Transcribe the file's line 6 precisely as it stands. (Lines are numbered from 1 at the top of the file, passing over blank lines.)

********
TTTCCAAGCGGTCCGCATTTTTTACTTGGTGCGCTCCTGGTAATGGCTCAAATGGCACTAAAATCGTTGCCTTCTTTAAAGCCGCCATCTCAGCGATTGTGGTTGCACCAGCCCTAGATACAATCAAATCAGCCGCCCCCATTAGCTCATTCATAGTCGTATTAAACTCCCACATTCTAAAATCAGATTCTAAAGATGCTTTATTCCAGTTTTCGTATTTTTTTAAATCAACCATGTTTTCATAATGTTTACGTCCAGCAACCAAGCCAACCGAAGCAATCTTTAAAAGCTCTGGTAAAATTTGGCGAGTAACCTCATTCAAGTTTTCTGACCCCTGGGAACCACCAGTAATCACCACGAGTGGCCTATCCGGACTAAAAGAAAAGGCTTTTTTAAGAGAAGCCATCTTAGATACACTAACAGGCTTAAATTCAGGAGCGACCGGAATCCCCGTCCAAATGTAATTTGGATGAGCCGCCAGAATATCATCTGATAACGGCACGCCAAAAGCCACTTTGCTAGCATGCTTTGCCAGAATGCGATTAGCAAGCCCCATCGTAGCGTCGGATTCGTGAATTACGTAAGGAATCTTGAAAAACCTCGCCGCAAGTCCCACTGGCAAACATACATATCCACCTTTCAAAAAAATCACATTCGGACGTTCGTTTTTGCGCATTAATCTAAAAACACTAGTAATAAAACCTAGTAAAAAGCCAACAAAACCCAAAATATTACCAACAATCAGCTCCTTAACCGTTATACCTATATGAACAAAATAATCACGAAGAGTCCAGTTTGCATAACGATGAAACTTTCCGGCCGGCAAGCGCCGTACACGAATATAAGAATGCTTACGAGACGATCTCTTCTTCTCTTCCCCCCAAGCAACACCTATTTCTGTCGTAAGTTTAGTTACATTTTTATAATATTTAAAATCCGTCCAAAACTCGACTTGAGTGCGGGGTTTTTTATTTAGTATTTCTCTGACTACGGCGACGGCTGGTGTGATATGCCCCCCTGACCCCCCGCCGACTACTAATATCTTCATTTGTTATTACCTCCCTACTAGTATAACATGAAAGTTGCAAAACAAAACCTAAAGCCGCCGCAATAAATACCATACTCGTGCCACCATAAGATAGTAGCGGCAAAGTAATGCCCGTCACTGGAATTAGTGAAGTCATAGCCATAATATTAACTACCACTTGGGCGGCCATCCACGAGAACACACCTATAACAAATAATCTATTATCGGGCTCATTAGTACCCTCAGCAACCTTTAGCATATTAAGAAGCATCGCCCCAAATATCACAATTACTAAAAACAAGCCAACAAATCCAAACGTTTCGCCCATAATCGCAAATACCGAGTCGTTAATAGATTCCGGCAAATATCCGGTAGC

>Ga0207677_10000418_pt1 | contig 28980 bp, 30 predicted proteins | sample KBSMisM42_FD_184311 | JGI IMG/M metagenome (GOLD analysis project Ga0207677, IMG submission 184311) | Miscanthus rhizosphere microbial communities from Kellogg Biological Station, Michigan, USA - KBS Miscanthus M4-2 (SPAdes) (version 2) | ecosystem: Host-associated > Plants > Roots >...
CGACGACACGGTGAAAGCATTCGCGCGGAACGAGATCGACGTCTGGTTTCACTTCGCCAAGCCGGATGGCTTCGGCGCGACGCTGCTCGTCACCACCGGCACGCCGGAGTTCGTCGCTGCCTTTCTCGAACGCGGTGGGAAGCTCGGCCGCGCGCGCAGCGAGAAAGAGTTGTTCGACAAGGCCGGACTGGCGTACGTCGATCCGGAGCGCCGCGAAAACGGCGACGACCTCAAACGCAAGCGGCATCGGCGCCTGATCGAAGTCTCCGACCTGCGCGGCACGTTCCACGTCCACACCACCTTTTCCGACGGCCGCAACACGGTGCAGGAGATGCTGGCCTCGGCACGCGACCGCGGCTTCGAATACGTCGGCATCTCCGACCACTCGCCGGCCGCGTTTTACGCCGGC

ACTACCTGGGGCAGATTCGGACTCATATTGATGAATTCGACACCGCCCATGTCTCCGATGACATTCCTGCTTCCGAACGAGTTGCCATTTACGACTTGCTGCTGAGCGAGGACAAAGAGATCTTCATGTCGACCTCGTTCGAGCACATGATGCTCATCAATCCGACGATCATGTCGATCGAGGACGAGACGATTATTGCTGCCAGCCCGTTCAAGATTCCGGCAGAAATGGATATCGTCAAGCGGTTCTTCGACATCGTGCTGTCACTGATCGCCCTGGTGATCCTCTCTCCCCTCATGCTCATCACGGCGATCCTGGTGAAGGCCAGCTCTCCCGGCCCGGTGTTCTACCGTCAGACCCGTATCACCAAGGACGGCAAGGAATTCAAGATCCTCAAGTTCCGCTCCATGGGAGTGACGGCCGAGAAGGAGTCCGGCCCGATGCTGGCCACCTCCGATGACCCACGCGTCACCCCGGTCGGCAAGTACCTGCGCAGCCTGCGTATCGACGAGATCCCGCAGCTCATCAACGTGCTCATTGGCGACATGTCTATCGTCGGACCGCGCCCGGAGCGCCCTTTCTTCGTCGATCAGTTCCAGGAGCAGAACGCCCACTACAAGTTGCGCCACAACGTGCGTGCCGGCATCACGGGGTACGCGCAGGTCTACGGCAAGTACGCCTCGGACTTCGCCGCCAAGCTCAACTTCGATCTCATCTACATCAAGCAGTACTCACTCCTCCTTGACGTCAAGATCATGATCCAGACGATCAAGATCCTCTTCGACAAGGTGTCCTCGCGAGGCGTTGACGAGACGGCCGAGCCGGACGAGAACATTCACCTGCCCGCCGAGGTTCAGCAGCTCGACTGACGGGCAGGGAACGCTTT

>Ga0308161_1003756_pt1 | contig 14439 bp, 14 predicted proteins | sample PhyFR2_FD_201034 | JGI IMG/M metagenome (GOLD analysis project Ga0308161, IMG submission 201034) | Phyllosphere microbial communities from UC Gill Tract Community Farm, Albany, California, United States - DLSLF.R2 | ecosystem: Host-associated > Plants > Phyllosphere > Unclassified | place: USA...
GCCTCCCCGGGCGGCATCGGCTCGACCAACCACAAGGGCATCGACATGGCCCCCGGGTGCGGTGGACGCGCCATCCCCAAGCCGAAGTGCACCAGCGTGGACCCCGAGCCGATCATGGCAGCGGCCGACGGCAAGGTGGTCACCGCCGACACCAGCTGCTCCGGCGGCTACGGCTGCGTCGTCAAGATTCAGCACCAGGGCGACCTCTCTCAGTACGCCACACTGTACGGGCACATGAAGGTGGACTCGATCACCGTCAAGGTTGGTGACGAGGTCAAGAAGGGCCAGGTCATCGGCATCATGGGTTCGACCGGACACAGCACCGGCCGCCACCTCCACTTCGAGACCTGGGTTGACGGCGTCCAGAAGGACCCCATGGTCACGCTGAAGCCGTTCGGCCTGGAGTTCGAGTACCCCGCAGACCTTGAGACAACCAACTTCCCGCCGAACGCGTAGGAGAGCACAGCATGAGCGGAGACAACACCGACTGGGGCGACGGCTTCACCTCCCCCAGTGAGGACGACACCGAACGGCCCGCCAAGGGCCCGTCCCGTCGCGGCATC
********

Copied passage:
GCCTCCCCGGGCGGCATCGGCTCGACCAACCACAAGGGCATCGACATGGCCCCCGGGTGCGGTGGACGCGCCATCCCCAAGCCGAAGTGCACCAGCGTGGACCCCGAGCCGATCATGGCAGCGGCCGACGGCAAGGTGGTCACCGCCGACACCAGCTGCTCCGGCGGCTACGGCTGCGTCGTCAAGATTCAGCACCAGGGCGACCTCTCTCAGTACGCCACACTGTACGGGCACATGAAGGTGGACTCGATCACCGTCAAGGTTGGTGACGAGGTCAAGAAGGGCCAGGTCATCGGCATCATGGGTTCGACCGGACACAGCACCGGCCGCCACCTCCACTTCGAGACCTGGGTTGACGGCGTCCAGAAGGACCCCATGGTCACGCTGAAGCCGTTCGGCCTGGAGTTCGAGTACCCCGCAGACCTTGAGACAACCAACTTCCCGCCGAACGCGTAGGAGAGCACAGCATGAGCGGAGACAACACCGACTGGGGCGACGGCTTCACCTCCCCCAGTGAGGACGACACCGAACGGCCCGCCAAGGGCCCGTCCCGTCGCGGCATC